The ubiquitous automobile – the scapegoat of the environmental movement for its polluting ways is an indispensible tool for many. Love them or hate them, automobiles bring food to our local stores, employ tens of thousands of Americans involved in the auto industry and provide timely and reliable transportation for the average American.
The Urban Country Bicycle Blog recently wrote about how the average American spends approximately two hours of their workday, every day, paying for their automobile. In other words, we spend about 12 weeks (an entire summer vacation!) or $11,000 each year to own and operate a motor vehicle. Given these figures, it would make anyone reconsider their reliance on their car as their primary mode of transportation.
Despite the expense of owning a motor vehicle, exclusive use of a bicycle is impractical in the US. Bicyclists must share the road with cars, which is very hazardous. There aren’t always bike lanes, and some cities with expressways provide no safe alternative path for cyclists.
While we can reduce our use of cars in our day-to-day lives, I feel strongly that most people should have at least one working vehicle.
Access to Emergency Services
Unless you live within walking distance of an emergency room, if you or a family member experience an accident or life threatening situation, you don’t have time to call a cab or sometimes, even an ambulance. I am loath to rely on outside services if I can do it faster and cheaper.
Caring for Companion Animals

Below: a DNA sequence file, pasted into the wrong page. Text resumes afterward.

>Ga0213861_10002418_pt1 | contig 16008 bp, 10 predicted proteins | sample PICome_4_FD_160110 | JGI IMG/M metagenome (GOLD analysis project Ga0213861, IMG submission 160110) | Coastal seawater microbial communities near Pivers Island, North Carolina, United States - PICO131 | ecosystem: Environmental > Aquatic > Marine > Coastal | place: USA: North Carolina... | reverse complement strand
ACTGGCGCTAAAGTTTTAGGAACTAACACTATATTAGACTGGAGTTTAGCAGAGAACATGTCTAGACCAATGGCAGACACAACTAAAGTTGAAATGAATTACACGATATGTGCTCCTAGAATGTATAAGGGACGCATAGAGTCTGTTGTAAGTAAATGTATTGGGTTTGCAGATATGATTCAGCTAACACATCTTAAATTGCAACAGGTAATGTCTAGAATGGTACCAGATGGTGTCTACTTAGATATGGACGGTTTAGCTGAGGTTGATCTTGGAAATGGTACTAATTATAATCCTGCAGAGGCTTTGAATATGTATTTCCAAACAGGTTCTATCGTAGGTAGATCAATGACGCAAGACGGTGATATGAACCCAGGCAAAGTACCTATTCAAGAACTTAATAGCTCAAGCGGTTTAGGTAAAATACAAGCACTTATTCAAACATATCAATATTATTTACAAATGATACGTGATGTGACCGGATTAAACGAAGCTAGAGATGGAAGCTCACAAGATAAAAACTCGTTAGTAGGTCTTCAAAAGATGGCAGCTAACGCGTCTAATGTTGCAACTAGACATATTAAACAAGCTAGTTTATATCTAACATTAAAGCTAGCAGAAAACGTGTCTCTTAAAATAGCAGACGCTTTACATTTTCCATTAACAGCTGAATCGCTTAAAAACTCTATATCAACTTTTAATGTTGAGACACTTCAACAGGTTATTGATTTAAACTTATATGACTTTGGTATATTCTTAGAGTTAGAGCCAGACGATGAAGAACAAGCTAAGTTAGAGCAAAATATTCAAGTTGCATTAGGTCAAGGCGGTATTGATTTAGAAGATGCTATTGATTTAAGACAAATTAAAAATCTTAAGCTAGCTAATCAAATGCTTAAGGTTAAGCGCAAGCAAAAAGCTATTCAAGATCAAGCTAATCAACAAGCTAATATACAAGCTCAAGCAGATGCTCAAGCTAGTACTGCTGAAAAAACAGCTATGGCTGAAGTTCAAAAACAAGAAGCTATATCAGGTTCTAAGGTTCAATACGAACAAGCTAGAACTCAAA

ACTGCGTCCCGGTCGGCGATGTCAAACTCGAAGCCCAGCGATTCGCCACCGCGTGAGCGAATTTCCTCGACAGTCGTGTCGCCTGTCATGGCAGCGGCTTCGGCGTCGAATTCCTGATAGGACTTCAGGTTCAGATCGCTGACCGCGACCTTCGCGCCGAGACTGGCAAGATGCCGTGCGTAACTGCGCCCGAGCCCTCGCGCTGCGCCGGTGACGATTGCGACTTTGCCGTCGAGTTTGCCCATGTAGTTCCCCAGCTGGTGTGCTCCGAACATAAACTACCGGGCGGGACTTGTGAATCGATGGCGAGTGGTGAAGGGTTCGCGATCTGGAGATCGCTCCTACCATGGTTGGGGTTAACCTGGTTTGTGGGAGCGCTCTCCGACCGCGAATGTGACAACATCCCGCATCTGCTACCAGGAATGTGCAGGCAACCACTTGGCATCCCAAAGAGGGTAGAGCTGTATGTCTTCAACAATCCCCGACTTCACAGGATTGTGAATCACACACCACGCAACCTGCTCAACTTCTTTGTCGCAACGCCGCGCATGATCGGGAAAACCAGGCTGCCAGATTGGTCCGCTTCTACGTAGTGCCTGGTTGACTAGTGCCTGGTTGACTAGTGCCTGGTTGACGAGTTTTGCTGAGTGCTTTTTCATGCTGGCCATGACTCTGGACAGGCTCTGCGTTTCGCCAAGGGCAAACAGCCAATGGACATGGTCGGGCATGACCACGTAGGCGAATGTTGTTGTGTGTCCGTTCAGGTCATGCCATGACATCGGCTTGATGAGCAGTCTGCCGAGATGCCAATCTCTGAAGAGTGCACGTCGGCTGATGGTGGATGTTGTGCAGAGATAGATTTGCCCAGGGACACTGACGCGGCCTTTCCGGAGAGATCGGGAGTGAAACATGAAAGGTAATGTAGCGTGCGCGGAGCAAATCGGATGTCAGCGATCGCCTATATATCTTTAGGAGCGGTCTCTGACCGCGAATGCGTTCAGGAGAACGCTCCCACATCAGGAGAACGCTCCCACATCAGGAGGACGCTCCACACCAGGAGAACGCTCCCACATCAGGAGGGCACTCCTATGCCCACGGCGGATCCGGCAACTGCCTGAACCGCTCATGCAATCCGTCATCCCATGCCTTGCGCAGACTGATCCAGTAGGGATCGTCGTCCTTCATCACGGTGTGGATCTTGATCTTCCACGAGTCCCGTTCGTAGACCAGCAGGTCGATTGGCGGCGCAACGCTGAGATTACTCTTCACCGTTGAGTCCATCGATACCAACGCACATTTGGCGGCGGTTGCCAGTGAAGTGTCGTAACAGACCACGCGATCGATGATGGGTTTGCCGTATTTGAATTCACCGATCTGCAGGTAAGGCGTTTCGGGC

Few public transportation systems will allow non-service animals aboard, even if they are crated. Only very small companion animals could travel via bicycle. If you have pets, you need a car to get them to the veterinarian’s office, the groomers, or other destinations.
Hauling Large Items
I would have never been able to take advantage of a friends’ offer for free rain barrels if I didn’t have a truck. Trips to warehouse stores, the gardening center, and the hardware store has been made much more efficient with a vehicle.
Personal Safety Concerns
As a female, I am hyper-aware that travelling alone after dark can be dangerous. Public transportation isn’t always safe, even during daylight hours. Commuting on a bicycle at night can be risky. In my own vehicle, I have a much more reasonable assurance that I am safe.
Tips to Reduce Your Car Usage
- Walk or ride your bike to local destinations. If I’m picking up a few things at the grocery store, I’ll ride my bike.
- Use public transportation to get to events and performances. I enjoy catching a Shark’s game at the HP Pavilion and I always take the VTA. I don’t have to worry about parking and I can enjoy a beer too!
- Plan Trips and Lump Destinations Together. I will wait to run some errands so that I can do them all on one trip. Using Google maps, I plan out my trip so that I can begin with the furthest destination and backtrack all the way home, hitting all my other stops along the way.